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  #16  
Old 07-16-2017, 12:37 AM
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I know you're not a fan of XY, but maybe "phasey" isn't the right word? XY is quite phase coherent, it can't be "phasey".
IMO phasey, as is a single mike, on an acoustic guitar since the acoustic guitar is a spread out (wide and tall) sound source with different areas of the guitar's sound output sound arriving at a given mike at different times (or in other words the guitar is out of phase with itself at any point in space). Obviously not something you could measure with a correlation meter as that is measuring something different. With mikes spaced further apart you have at least added in some time differentials between the two mikes (and thus between the timing of what arrives at each ear) which perhaps paradoxically at first glance can be interpreted by the brain as giving the whole package of what is occurring a more real, solid sound.

Recording a voice, being a compact sound source, with one mike gives a coherent sound. Not so much with an acoustic guitar.
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  #17  
Old 07-16-2017, 06:07 AM
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He likes to lay on my mouse. Makes it a bit hard to get things done....

I go back and forth on the Bricasti settings. The Large Hall can be a bit too much for some things, but I do use it a lot, mixed in low. I have that on my"speed dial" knobs, along with a couple of ambiance settings, Studio B, and D, and "Guitar Room" - which is probably just that I'm suggestable, but it does seem to sound nice on guitar.
It's hard to go very "wrong" with any Bricasti presets

I'll have to try "Guitar Room"..... On my speed buttons I have " Sunset Chamber" "Wooden Room" and "London Plate" Don't remember the 4th off hand.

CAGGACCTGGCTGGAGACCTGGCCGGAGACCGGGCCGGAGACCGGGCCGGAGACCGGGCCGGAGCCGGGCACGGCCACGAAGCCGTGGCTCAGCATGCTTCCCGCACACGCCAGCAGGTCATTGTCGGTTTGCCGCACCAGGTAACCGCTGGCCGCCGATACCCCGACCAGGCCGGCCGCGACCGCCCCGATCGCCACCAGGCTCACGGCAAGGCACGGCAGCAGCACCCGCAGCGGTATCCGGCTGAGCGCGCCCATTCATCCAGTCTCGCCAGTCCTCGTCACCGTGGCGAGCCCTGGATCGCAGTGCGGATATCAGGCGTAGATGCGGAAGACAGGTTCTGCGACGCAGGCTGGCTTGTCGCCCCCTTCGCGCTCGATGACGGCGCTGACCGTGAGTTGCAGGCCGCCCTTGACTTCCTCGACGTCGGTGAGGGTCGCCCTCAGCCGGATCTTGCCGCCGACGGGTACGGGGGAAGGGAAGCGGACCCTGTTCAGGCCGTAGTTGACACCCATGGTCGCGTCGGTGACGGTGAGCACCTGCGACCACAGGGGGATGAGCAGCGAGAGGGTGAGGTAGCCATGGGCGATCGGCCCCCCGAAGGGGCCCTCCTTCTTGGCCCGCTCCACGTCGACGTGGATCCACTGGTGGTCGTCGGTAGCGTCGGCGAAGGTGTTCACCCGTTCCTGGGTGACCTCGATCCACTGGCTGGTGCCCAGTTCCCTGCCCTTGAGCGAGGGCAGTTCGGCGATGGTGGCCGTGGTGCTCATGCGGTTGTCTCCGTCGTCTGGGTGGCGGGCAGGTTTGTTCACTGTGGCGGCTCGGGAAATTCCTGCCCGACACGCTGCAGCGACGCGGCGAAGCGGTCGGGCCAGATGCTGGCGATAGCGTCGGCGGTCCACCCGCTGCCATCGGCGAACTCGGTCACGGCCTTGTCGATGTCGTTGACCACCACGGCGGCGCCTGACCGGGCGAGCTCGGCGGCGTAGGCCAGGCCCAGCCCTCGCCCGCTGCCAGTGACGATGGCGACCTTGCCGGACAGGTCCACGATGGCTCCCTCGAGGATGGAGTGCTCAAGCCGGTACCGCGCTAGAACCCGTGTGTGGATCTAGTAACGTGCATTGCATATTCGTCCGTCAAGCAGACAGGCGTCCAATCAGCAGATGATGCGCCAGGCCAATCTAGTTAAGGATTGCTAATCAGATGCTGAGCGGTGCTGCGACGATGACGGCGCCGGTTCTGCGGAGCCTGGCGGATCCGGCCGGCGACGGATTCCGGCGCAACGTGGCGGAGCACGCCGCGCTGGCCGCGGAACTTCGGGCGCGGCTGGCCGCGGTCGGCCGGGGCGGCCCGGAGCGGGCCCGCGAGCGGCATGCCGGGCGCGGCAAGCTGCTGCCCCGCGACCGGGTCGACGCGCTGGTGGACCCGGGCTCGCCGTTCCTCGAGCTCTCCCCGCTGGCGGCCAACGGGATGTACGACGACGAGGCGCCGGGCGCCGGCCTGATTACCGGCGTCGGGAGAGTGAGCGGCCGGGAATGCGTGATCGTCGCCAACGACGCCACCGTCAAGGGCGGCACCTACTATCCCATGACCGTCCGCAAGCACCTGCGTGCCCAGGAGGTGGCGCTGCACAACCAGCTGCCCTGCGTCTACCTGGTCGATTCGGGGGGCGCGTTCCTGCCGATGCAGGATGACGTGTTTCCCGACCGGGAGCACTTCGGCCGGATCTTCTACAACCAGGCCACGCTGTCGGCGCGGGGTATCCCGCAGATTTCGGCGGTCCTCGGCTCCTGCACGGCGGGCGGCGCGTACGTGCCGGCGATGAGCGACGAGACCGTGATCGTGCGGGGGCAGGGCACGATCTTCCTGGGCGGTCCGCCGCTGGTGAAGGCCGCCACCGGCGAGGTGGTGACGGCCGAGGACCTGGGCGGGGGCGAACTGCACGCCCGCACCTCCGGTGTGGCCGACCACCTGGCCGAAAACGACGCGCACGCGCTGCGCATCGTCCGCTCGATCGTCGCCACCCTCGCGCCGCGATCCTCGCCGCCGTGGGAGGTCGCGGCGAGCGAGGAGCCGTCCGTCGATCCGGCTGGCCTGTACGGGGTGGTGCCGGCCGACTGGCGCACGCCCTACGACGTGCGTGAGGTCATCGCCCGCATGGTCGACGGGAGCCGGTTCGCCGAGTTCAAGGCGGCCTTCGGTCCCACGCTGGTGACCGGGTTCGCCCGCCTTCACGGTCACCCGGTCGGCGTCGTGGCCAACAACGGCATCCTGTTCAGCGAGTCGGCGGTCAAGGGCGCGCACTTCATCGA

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Old 07-16-2017, 10:18 AM
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I'm really surprised that so few people hear a significant difference between the rooms. To my ears each "room" sounds distinctly different. The laundry room sample is muddy by comparison to the living room which is in turn noticeably less clear and detailed than the studio. I've listened to the samples numerous times through my headphones and Adam 7 monitors and come to the same conclusion every time.
BTW - I also really appreciate the opportunity to make the comparisons.
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  #19  
Old 07-16-2017, 10:32 AM
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Originally Posted by rick-slo View Post
IMO phasey, as is a single mike, on an acoustic guitar since the acoustic guitar is a spread out (wide and tall) sound source with different areas of the guitar's sound output sound arriving at a given mike at different times (or in other words the guitar is out of phase with itself at any point in space).
Do you hear the same issue with orchestral recordings done with XY? There the spread of the sound source is even bigger. I don't hear this effect, but I know how it is, once you hear a certain characteristic you don't like, it bugs you forever.
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  #20  
Old 07-16-2017, 11:06 AM
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Do you hear the same issue with orchestral recordings done with XY? There the spread of the sound source is even bigger. I don't hear this effect, but I know how it is, once you hear a certain characteristic you don't like, it bugs you forever.
Example recording? But in any case multiple instruments miked at a distance is a different kettle (for example how a mono guitar track in a mix sounds find, but on its own sound pretty thin).